1) Wild Rose (Rosa virginiana): Suitable for teas, cold-water infusions, jams, syrup, salads or garnish, wild rose petals taste sweet with an aromatic flavour – but be sure to remove the bitter white portion of the petals. The flavour is generally more pronounced in darker petals.
2) Ghost Plant (Monotropa uniflora): Savour this plant raw in small amounts. It has a bland taste, almost like asparagus. Can also be boiled or roasted.
PRINCE EDWARD ISLAND
1) Canada Goldenrod (Solidago canadensis): Both the flowers and seeds are edible raw or cooked.
2) Pineapple Weed (Matricaria discoidea): Though bitter, the flower heads of Pineapple Weed can be eaten raw, or crushed and powdered to season and it can also keep meat from spoiling.
1) Bee Balm (Monarda): In full bloom come August, Bee Balm can be added to salads, tea, or made into lemonade. These colourful, edible leaves have a sweet taste.
2) Garden Nasturtium (Tropaeolum majus): Blooming all the way until September, Nasturtiums taste similar to a peppery watercress. Rich in vitamin C, the leaves, buds, seeds and petals can be served crystallized, stuffed and baked, or eaten raw in salad.
1) Chives (Allium schoeonoprasum): Has a mild onion flavour. Can be prepared like garlic.
2) Redbud (Cercis canadensis): Found in southwest Ontario, the tree this flower grows on is in the pea family. Flowers can be eaten raw, cooked or pickled and are high in vitamin C.
1) Bachelor’s Buttons (Centaurea cyanus): A colourful addition to your salad, this edible flower has a clove-like, peppery flavour that ranges in spice.
2) Meadowsweet (Filipendula ulmaria): With a taste similar to almond, this sweet flower has been compared to the taste of lychee or elderflower. It is a great addition to fruit salads or can be made in to jelly.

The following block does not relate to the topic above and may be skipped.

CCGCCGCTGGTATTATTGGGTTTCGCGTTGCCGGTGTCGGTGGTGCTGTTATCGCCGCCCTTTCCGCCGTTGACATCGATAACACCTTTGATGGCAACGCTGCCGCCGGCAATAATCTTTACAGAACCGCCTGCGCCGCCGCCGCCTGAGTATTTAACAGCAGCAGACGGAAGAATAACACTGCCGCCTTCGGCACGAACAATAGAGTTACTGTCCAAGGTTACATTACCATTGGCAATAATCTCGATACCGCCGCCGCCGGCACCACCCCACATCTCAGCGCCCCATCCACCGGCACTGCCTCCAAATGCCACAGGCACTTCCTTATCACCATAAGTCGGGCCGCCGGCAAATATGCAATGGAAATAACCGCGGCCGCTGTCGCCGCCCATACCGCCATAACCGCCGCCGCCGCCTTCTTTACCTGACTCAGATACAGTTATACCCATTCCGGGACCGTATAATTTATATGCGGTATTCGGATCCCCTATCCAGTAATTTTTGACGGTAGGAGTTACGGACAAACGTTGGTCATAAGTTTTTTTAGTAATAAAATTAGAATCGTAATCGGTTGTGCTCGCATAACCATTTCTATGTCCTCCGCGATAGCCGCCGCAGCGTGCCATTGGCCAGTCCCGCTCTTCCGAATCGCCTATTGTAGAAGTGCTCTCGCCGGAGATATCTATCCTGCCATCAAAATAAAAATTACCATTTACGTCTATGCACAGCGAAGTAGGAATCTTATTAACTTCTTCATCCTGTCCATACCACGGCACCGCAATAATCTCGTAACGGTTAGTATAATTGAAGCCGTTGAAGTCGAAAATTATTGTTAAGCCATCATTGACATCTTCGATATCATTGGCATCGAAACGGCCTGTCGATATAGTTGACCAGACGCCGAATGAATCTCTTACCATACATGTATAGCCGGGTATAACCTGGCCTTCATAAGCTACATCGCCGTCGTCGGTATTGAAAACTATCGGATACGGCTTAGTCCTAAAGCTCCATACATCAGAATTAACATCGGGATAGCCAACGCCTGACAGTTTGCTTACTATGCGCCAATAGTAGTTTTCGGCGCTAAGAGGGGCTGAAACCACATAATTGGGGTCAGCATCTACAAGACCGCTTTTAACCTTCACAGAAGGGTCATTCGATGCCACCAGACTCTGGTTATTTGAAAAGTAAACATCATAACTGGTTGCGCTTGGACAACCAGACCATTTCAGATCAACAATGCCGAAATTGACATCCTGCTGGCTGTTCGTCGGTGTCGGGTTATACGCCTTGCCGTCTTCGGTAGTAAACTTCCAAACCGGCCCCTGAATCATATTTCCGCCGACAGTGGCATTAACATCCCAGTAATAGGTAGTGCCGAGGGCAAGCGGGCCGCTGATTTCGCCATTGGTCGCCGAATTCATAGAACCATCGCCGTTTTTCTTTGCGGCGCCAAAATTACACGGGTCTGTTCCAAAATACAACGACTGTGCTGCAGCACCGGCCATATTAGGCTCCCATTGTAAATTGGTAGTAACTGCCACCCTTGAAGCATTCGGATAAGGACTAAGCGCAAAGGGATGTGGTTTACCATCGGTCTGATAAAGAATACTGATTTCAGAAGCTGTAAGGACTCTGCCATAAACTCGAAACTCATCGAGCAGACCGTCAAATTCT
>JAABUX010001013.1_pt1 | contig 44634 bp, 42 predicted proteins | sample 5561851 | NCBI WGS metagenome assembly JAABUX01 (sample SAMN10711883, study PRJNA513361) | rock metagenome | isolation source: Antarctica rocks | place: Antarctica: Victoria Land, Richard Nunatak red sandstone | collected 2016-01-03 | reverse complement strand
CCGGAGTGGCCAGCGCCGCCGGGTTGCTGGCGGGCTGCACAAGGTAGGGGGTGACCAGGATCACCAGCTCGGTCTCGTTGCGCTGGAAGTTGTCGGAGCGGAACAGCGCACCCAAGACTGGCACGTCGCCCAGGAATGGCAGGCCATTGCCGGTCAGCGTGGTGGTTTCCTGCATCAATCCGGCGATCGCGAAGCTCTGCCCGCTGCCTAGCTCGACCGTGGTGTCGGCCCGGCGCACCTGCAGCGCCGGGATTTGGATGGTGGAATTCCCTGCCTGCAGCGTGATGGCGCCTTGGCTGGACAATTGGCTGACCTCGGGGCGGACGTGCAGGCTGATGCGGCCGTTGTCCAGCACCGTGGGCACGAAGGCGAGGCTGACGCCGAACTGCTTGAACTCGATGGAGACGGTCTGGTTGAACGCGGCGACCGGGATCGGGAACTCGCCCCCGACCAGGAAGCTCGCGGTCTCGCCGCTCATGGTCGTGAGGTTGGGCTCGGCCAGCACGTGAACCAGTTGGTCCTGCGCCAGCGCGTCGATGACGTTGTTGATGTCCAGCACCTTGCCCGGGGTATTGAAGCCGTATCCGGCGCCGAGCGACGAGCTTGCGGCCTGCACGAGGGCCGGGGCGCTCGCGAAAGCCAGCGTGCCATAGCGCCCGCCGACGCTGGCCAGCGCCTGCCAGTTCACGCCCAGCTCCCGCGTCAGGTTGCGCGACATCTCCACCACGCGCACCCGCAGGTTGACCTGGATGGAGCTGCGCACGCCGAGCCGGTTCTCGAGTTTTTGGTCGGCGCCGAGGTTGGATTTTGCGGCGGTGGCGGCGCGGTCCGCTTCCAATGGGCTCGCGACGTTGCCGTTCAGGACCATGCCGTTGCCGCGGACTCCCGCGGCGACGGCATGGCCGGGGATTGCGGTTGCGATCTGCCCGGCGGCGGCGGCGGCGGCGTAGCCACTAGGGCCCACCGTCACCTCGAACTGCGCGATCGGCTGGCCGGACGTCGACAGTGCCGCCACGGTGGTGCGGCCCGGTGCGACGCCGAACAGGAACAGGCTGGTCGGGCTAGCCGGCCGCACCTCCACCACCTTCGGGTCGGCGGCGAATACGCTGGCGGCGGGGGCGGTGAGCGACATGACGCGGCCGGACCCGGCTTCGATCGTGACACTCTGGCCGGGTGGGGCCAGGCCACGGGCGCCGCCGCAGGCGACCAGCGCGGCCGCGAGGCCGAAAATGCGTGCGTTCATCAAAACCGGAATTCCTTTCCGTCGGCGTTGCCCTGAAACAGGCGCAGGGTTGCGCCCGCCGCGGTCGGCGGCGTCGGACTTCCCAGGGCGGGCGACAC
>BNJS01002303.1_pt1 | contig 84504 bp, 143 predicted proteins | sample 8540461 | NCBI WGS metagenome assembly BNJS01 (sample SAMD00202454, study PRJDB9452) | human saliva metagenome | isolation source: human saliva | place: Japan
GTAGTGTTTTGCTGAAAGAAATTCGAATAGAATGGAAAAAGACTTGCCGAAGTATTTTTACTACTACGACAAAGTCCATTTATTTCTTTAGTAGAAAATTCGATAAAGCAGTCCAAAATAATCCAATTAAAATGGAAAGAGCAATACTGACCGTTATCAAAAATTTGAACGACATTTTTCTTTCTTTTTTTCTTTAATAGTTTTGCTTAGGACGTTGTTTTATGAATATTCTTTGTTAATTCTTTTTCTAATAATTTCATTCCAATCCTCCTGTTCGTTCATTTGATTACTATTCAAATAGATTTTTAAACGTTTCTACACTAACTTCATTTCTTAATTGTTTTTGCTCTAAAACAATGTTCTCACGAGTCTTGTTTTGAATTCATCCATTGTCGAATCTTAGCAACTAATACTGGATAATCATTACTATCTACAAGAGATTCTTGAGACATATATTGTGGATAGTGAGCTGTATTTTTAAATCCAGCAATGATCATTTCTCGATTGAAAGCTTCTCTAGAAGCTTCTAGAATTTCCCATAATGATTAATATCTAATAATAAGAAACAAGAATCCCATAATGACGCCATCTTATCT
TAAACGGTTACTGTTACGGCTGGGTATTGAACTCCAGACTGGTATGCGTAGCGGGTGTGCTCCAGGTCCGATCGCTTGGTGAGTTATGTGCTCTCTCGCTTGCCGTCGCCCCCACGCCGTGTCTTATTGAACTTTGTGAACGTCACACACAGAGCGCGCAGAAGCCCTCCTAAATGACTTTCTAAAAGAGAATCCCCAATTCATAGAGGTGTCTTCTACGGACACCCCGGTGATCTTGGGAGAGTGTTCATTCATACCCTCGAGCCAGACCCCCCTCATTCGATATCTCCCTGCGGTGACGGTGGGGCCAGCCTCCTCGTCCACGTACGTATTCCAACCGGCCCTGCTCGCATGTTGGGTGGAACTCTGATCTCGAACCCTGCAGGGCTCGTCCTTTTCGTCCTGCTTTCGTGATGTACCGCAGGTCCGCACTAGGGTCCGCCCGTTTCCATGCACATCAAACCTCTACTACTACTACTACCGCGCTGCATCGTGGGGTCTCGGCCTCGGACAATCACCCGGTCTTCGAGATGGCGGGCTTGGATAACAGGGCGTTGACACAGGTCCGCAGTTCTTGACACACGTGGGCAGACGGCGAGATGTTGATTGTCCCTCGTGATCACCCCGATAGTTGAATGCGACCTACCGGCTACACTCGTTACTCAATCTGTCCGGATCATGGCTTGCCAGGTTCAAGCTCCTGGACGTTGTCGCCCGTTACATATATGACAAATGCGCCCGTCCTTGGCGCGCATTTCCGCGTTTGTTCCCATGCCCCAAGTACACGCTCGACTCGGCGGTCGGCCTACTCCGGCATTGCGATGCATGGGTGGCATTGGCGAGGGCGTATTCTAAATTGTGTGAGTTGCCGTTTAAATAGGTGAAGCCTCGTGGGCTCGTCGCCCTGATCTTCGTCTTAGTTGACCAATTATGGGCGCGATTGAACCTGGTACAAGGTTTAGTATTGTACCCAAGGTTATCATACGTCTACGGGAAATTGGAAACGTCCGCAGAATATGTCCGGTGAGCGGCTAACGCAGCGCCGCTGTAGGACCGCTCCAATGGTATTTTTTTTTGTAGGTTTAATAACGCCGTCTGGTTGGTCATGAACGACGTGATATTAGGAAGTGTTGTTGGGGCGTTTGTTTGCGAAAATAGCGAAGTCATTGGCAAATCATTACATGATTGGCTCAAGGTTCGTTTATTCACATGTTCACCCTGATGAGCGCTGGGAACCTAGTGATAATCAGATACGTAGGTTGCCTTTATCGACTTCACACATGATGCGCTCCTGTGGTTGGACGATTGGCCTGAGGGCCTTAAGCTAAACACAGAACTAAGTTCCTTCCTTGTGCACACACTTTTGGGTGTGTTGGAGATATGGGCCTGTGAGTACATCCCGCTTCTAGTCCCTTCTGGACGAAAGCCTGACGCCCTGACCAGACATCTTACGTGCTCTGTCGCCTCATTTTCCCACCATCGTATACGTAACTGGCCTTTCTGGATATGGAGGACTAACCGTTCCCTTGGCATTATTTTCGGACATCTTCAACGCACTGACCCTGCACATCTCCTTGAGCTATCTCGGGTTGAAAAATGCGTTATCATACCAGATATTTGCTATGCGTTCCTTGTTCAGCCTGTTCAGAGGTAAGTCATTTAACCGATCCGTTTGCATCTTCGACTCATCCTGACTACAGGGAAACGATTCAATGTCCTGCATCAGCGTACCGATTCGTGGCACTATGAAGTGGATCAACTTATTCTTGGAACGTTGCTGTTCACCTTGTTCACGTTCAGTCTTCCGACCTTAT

1) Narrow-leaved purple coneflower (Echinacea angustifolia): Also known as echinacea, this perennial can be harvested once the flower blooms. Great for tea infusions, as a garnish or even to treat snake bites.
2) Creeping Woodsorrel (Oxalis corniculata): Tart, tender and tangy with a slight citrus taste, this spring green pairs well with seafood or chicken and can be used in place of lemon. Its delicate yellow flowers also make a great garnish.
1) Dandelion (Taraxacum officinale): All parts of this common weed are edible raw, though they taste a little bitter, and it’s a great source of potassium and Vitamin C. Younger dandelions will taste sweeter. The leafy greens are great to make pesto or in salads, or you can stir fry the unopened blossoms (stems removed).
2) Chicory (Cichorium intybus): All parts of this periwinkle-coloured flower are edible, and it looks great in a salad but tastes slightly bitter and earthy, comparable to an endive. Can be sautéed or roasted on a main dish, and its roots can be ground into a coffee. Its buds can be pickled.